a new significance, are entirely different things, and ought 
to receive different names. I ought to have had the courage to 
use in my title the word "tropes," for it is wholly with tropes 
that I am dealing. I might have been courageous enough to 
use the word trope ; but my courage failed me, when I thought 
of the necessity of making frequent use of the words "tropical" 
and " tropically." I should like to plead for a wider use of these 
words also, so that when we may wish to use them for the sake 
of precision, it will not be necessary to avoid them because of 
their oddity. 

The study of rhetoric, which, when properly pursued, is 
nothing less than a study of the means by which great writers 
have produced their effects, is sometimes spoken of in a depre-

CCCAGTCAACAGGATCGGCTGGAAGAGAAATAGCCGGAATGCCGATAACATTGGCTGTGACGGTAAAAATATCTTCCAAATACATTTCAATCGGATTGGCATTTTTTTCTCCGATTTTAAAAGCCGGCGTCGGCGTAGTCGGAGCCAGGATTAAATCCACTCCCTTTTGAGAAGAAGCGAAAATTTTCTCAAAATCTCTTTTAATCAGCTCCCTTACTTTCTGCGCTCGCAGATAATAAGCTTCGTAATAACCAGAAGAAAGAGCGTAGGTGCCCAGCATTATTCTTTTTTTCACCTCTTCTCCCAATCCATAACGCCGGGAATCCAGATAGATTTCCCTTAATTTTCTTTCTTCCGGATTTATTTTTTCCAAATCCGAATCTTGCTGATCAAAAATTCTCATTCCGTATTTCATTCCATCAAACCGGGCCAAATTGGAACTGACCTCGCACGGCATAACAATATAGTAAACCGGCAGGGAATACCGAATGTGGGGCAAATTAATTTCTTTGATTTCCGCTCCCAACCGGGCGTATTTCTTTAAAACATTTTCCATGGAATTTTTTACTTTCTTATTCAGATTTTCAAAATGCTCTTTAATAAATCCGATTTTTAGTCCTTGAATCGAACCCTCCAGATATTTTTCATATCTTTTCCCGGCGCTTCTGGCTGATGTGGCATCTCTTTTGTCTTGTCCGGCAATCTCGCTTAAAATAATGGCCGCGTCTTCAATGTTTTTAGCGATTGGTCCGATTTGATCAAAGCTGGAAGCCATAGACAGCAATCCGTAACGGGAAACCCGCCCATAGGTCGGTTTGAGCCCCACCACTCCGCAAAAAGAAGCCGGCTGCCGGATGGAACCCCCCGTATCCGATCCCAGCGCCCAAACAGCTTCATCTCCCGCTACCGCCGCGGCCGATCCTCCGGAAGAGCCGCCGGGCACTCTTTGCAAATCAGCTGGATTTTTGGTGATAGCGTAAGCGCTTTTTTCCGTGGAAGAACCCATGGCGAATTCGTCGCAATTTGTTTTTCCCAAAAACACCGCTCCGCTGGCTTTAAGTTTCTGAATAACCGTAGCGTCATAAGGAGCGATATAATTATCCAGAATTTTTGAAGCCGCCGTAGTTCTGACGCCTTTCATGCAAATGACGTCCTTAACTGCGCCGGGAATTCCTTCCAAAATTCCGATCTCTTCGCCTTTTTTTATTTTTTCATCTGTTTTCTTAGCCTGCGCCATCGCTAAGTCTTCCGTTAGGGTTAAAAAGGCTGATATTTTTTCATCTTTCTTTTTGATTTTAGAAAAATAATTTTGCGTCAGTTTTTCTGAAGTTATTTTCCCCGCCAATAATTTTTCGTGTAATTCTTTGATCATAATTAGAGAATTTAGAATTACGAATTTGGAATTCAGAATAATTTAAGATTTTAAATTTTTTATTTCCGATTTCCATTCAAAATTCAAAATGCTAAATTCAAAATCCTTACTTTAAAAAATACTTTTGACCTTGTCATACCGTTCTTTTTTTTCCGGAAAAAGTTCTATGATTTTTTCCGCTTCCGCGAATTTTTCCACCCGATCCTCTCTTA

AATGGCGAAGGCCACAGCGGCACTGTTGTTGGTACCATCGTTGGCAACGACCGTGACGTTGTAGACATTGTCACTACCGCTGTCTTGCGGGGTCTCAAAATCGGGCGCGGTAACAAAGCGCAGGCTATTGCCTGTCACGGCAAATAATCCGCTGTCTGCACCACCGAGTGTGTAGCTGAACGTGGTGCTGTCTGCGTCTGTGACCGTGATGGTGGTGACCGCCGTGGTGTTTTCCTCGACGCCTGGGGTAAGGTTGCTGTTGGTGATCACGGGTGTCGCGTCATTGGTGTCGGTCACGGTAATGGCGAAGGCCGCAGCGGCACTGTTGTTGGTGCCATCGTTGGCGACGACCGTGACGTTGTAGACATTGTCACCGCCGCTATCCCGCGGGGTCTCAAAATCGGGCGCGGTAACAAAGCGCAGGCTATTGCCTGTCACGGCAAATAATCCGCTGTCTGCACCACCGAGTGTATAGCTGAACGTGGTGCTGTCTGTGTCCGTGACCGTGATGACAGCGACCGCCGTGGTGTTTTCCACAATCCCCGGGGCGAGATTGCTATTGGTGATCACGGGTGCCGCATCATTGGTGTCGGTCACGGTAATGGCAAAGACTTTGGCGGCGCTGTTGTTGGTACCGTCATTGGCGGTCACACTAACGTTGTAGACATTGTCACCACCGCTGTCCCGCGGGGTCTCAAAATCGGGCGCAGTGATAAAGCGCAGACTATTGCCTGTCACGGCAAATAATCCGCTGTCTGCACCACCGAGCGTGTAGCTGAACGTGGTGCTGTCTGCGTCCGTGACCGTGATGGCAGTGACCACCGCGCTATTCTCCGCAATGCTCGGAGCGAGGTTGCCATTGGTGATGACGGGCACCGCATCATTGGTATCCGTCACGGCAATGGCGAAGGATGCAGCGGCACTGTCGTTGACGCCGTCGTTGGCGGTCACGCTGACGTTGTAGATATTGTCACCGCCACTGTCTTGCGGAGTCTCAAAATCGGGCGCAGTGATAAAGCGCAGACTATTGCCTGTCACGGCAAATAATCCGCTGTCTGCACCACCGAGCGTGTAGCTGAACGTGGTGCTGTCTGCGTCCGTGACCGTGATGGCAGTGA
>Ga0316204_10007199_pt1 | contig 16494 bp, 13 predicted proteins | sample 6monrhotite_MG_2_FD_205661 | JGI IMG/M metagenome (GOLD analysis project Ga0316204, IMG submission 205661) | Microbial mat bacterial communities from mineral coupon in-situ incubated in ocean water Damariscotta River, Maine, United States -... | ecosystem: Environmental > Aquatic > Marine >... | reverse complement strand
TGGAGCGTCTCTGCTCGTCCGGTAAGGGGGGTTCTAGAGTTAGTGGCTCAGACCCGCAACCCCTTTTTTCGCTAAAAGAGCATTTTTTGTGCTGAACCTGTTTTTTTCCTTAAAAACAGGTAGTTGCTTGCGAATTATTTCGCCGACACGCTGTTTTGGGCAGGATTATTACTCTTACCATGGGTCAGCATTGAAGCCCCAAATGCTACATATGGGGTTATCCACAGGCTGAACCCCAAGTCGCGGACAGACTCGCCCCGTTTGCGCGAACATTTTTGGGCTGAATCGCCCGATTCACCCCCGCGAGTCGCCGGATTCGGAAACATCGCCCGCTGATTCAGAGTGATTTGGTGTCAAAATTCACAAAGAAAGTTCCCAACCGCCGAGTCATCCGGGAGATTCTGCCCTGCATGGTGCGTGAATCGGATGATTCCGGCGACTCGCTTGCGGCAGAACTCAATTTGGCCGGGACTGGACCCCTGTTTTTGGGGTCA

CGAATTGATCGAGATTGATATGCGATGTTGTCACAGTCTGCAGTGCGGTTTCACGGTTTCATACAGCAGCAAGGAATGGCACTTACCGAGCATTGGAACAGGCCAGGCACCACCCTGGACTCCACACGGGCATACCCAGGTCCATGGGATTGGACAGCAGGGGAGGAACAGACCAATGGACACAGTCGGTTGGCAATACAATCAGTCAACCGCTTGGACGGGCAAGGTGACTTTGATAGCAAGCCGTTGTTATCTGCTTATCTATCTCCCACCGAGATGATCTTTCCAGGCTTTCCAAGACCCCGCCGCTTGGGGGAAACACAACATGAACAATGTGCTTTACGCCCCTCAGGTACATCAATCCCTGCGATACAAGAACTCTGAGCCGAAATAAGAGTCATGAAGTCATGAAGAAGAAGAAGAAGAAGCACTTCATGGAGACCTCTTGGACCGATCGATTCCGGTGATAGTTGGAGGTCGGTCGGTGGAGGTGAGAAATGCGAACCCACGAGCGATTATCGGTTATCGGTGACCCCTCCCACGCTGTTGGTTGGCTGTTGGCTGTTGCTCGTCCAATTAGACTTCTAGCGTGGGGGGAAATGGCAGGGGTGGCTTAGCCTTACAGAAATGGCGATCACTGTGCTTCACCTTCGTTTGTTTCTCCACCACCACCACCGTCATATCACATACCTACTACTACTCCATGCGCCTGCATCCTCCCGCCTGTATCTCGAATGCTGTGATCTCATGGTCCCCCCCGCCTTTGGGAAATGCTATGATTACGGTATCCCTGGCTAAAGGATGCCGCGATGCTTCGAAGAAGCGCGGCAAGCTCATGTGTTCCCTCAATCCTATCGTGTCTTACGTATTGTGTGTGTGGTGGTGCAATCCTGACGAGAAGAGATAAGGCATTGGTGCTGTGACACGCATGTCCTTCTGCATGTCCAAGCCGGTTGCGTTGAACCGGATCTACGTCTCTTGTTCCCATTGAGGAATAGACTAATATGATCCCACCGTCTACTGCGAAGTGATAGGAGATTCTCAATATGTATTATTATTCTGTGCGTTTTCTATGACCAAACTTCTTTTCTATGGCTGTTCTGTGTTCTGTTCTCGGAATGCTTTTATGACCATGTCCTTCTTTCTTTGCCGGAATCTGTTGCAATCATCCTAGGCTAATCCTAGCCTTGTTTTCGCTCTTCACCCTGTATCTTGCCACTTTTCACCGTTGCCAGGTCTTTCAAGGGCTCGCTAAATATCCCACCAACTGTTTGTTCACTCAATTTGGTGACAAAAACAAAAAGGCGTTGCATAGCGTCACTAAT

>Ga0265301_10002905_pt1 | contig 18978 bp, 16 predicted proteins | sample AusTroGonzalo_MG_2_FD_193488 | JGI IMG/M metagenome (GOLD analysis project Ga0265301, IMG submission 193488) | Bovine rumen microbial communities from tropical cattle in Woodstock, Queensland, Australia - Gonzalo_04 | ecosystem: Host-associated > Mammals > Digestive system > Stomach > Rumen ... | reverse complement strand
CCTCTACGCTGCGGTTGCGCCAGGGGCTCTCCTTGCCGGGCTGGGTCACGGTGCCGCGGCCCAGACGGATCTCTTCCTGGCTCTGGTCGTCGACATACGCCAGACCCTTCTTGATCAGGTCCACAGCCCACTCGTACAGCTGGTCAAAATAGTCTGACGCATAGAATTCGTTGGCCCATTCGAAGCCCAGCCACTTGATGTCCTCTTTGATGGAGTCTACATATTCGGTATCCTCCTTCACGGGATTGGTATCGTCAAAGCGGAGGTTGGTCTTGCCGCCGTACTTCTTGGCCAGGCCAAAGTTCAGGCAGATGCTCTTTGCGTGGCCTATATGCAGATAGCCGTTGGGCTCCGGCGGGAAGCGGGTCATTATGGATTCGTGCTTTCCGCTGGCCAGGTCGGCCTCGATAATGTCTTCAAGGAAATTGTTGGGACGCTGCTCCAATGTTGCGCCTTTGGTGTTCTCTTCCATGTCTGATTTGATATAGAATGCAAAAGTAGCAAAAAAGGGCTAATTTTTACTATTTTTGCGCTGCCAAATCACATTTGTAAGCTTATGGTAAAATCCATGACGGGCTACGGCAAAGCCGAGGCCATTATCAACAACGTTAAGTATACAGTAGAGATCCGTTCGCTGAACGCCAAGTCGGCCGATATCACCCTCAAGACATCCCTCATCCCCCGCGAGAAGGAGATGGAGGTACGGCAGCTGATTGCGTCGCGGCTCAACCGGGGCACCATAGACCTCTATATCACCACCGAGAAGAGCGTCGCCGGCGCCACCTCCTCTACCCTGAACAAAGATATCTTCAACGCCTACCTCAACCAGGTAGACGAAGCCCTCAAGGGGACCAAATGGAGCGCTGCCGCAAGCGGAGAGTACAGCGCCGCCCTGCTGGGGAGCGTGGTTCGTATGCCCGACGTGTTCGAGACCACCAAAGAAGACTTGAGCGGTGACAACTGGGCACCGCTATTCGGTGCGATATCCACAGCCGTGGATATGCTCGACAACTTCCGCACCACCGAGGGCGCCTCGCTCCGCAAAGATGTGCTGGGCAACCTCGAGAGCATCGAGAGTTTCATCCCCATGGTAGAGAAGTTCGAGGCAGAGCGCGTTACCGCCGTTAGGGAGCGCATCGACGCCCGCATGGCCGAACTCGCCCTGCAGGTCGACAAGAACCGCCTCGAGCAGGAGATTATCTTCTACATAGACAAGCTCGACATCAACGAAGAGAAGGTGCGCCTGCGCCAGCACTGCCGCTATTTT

ciatory manner; those who speak thus must have in mind what 
is understood by the term mere rhetoric, fanciful conceits 
and a juggling with the order of words. The distinction 
between tropes and figures is the distinction between two 
orders of writers, between a higher and a lower imagination. 
This is the distinction between Macaulay and Carlyle. 
Macaulay is very particular about the order of words; he 
is admirably concrete in his choice of words, continually 
hovering upon the borders of synecdoche ; into the domain of 
the imagination he seldom advances farther than the simile. 
Carlyle appears to be careless about the order of words ; but 
he understands the art of turning them aside from their 
ordinary meaning, and making them do a vast amount of 
unaccustomed work. He is at home in the lofty air of meta- 
phor and of vivid personification ; at times he even penetrates 
and lights up the cloudy regions of allegory. 

^uintilian, Insl. Orator, ix, 1, 4: Figura, sicut nomine ipso patet, con- 
formatio quaedam a communi et primum se offerente ratione. 



450 HEEBEET E. GEEENE. 

Since the publication nearly forty years ago of The Philoso-